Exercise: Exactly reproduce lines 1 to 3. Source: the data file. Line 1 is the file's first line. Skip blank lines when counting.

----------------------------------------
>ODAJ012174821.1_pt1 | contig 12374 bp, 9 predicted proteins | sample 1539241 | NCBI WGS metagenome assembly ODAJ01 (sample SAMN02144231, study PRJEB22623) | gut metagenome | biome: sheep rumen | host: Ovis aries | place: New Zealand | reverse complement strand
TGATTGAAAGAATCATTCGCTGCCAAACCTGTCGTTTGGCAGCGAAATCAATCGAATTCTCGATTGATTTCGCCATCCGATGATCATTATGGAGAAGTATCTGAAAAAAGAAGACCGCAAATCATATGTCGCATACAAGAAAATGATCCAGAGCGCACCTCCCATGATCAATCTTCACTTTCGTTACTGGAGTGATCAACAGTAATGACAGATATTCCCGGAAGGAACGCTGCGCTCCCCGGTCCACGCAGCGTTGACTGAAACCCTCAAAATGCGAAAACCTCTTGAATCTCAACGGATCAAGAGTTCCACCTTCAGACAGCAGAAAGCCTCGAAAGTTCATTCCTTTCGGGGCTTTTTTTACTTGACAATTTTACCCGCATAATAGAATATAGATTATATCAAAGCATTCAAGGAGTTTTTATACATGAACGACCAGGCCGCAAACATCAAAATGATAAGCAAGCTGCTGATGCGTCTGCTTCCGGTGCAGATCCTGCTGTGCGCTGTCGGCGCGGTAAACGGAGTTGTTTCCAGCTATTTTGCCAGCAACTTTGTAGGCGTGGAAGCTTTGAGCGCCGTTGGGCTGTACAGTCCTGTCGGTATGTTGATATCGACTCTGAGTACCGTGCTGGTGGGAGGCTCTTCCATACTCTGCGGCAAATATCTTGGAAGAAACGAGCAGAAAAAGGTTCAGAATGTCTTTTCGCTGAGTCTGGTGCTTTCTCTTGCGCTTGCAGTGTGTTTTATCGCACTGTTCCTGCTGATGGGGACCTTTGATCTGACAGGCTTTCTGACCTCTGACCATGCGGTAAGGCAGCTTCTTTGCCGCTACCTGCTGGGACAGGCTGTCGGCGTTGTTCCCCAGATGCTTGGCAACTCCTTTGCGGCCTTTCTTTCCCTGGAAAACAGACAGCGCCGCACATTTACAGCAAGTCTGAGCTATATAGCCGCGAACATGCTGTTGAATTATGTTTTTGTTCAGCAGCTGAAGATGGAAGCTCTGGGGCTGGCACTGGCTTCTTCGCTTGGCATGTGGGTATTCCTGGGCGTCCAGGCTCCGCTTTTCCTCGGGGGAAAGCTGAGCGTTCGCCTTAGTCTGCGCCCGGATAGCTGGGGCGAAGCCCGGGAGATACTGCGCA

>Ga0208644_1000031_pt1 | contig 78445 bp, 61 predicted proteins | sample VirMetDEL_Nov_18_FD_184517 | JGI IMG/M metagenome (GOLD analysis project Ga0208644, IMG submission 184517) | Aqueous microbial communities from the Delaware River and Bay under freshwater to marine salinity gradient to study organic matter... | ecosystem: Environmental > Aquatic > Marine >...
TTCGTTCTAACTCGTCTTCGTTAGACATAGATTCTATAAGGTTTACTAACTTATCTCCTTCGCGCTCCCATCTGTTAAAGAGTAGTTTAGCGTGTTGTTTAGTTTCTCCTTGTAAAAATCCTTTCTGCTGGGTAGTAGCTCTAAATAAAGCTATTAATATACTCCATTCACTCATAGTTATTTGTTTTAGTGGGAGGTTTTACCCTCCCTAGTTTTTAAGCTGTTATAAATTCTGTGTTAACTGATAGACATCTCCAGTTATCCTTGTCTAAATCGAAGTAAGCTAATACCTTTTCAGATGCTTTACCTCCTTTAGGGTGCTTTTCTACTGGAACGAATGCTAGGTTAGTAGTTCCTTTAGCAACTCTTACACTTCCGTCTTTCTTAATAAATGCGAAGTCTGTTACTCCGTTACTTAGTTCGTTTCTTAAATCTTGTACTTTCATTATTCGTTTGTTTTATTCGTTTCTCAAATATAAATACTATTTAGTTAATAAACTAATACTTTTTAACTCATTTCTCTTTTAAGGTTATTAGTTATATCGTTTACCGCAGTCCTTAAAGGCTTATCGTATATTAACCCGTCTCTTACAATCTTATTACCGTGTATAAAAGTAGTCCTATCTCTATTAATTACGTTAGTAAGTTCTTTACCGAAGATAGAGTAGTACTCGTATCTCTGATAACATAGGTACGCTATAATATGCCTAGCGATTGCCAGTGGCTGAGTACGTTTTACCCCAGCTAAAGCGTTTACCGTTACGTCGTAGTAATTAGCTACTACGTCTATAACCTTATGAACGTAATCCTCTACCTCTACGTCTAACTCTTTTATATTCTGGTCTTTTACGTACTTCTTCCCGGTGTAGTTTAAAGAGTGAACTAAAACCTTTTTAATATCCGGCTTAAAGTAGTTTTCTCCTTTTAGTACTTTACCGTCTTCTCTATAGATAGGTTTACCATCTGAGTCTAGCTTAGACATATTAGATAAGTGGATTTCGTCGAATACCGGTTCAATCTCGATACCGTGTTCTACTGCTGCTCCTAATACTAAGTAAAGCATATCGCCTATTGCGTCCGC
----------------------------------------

>ODAJ012174821.1_pt1 | contig 12374 bp, 9 predicted proteins | sample 1539241 | NCBI WGS metagenome assembly ODAJ01 (sample SAMN02144231, study PRJEB22623) | gut metagenome | biome: sheep rumen | host: Ovis aries | place: New Zealand | reverse complement strand
TGATTGAAAGAATCATTCGCTGCCAAACCTGTCGTTTGGCAGCGAAATCAATCGAATTCTCGATTGATTTCGCCATCCGATGATCATTATGGAGAAGTATCTGAAAAAAGAAGACCGCAAATCATATGTCGCATACAAGAAAATGATCCAGAGCGCACCTCCCATGATCAATCTTCACTTTCGTTACTGGAGTGATCAACAGTAATGACAGATATTCCCGGAAGGAACGCTGCGCTCCCCGGTCCACGCAGCGTTGACTGAAACCCTCAAAATGCGAAAACCTCTTGAATCTCAACGGATCAAGAGTTCCACCTTCAGACAGCAGAAAGCCTCGAAAGTTCATTCCTTTCGGGGCTTTTTTTACTTGACAATTTTACCCGCATAATAGAATATAGATTATATCAAAGCATTCAAGGAGTTTTTATACATGAACGACCAGGCCGCAAACATCAAAATGATAAGCAAGCTGCTGATGCGTCTGCTTCCGGTGCAGATCCTGCTGTGCGCTGTCGGCGCGGTAAACGGAGTTGTTTCCAGCTATTTTGCCAGCAACTTTGTAGGCGTGGAAGCTTTGAGCGCCGTTGGGCTGTACAGTCCTGTCGGTATGTTGATATCGACTCTGAGTACCGTGCTGGTGGGAGGCTCTTCCATACTCTGCGGCAAATATCTTGGAAGAAACGAGCAGAAAAAGGTTCAGAATGTCTTTTCGCTGAGTCTGGTGCTTTCTCTTGCGCTTGCAGTGTGTTTTATCGCACTGTTCCTGCTGATGGGGACCTTTGATCTGACAGGCTTTCTGACCTCTGACCATGCGGTAAGGCAGCTTCTTTGCCGCTACCTGCTGGGACAGGCTGTCGGCGTTGTTCCCCAGATGCTTGGCAACTCCTTTGCGGCCTTTCTTTCCCTGGAAAACAGACAGCGCCGCACATTTACAGCAAGTCTGAGCTATATAGCCGCGAACATGCTGTTGAATTATGTTTTTGTTCAGCAGCTGAAGATGGAAGCTCTGGGGCTGGCACTGGCTTCTTCGCTTGGCATGTGGGTATTCCTGGGCGTCCAGGCTCCGCTTTTCCTCGGGGGAAAGCTGAGCGTTCGCCTTAGTCTGCGCCCGGATAGCTGGGGCGAAGCCCGGGAGATACTGCGCA

>Ga0208644_1000031_pt1 | contig 78445 bp, 61 predicted proteins | sample VirMetDEL_Nov_18_FD_184517 | JGI IMG/M metagenome (GOLD analysis project Ga0208644, IMG submission 184517) | Aqueous microbial communities from the Delaware River and Bay under freshwater to marine salinity gradient to study organic matter... | ecosystem: Environmental > Aquatic > Marine >...